Changing Star Wars, Again

While I'm still waiting for my pre-ordered Star Wars DVDs to arrive from I have been looking around on the web to see how the DVDs turned out. I ran across this story at CNN about changes Lucas made to the movies, again, since the special editions. A visual comparison appears here a the Digital Bits.

I wasn't pleased with the special editions, especially the infamous “Greedo shot first” problem, so I'm pleased to see that some of the more hinky computer generated images (CGI) changes were improved and that Greedo and Han shot a little more simultaneously. Little touches like Imperial fonts instead of English and redoing the rotoscoping job on the light sabers are nice too. Tweaking some of the characters so they merge smoothly with the prequel trilogy is fine, too, like a minor voice change for Boba Fett.

However, big changes like having Anakin Skywalker played by Hayden Christensen in the finale of Return of the Jedi may indeed be hard to take. I'm also less fond of the Han and Jabba chat in the new version of the original movie. I'm extremely less fond of the enhanced explosion of the Death Star.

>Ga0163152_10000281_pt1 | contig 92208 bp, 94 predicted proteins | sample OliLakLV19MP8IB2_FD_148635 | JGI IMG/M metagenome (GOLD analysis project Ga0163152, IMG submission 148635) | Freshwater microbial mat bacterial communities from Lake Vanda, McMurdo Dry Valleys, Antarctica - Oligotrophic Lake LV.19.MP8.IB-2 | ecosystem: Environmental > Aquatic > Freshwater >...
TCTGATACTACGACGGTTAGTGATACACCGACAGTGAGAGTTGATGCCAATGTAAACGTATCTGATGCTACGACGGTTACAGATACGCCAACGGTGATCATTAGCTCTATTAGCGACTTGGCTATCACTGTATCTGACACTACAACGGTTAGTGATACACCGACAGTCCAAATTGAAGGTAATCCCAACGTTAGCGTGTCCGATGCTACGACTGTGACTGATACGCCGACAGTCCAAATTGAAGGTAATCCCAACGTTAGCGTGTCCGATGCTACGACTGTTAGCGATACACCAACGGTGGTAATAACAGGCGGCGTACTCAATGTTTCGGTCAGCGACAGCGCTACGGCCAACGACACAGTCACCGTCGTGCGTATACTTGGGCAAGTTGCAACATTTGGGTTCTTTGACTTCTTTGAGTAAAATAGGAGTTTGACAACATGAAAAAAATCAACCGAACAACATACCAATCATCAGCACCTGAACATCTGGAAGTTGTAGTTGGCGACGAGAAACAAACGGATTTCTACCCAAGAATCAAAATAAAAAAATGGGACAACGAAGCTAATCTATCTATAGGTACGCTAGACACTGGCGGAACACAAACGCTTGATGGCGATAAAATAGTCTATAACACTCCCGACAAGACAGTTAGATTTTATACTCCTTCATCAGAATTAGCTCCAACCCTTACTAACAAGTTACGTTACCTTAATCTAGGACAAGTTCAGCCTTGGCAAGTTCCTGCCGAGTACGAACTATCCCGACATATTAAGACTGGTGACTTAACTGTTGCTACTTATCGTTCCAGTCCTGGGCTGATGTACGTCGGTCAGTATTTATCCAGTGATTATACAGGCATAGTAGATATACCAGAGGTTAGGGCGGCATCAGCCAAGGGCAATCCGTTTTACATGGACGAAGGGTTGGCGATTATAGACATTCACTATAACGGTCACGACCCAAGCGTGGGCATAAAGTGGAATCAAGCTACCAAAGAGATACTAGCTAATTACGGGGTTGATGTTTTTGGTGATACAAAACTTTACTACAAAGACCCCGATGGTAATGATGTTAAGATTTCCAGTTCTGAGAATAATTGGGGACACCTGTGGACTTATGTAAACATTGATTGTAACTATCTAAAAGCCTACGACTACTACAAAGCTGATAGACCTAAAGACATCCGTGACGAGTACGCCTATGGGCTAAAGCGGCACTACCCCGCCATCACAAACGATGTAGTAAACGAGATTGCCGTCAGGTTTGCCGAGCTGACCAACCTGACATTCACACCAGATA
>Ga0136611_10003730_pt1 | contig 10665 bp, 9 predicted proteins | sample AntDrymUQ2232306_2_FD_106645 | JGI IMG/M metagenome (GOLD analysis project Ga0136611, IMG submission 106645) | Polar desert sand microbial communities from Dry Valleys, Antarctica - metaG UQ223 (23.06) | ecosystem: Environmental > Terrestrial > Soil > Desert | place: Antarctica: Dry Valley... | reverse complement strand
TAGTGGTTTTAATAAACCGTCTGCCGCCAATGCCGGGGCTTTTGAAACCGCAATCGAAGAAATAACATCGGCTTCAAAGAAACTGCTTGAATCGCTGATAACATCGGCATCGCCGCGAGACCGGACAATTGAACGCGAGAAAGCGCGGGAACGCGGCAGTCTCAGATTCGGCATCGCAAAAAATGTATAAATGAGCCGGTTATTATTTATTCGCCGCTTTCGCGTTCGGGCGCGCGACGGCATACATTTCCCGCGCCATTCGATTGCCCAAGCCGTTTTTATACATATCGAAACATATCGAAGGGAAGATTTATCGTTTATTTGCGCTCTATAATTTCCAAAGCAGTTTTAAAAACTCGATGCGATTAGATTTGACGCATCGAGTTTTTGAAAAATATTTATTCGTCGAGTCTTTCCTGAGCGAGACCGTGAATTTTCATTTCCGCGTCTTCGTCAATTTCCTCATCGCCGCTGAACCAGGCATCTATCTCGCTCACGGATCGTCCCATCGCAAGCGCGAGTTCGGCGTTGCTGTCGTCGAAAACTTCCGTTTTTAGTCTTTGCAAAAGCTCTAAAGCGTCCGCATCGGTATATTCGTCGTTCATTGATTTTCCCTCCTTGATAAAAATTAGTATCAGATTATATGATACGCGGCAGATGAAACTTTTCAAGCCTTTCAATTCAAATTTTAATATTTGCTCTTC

Other items I'll have to comment on when I see or hear them, like this comment from the review at the Digital Bits:

There is, however, one change I can't stomach, and it has to do with the music. During the first part of the Death Star battle at the end of the film, John Williams' score has been reduced in prominence in the sound mix. This is particularly obvious right as the X-Wings make their dive down to the surface to begin the attack—the familiar “Force Theme” trumpet fanfare is now almost inaudible. Lucasfilm says this was a deliberate creative decision and I absolutely hate it. Ah well... seems like there's always something to dislike when George tinkers with these films.

The third film has always been weakest for me, maybe because I got older and didn't like the cuteness or maybe because the ending fell flat for me. However, it looks like I will like the changes to have Hayden there even less. The prequel trilogy has been a must-see for me, of course, but has not been as compelling as that summer in 1977 that redefined a genre in Hollywood.

Josh Poulson

Posted Wednesday, Sep 22 2004 12:40 PM

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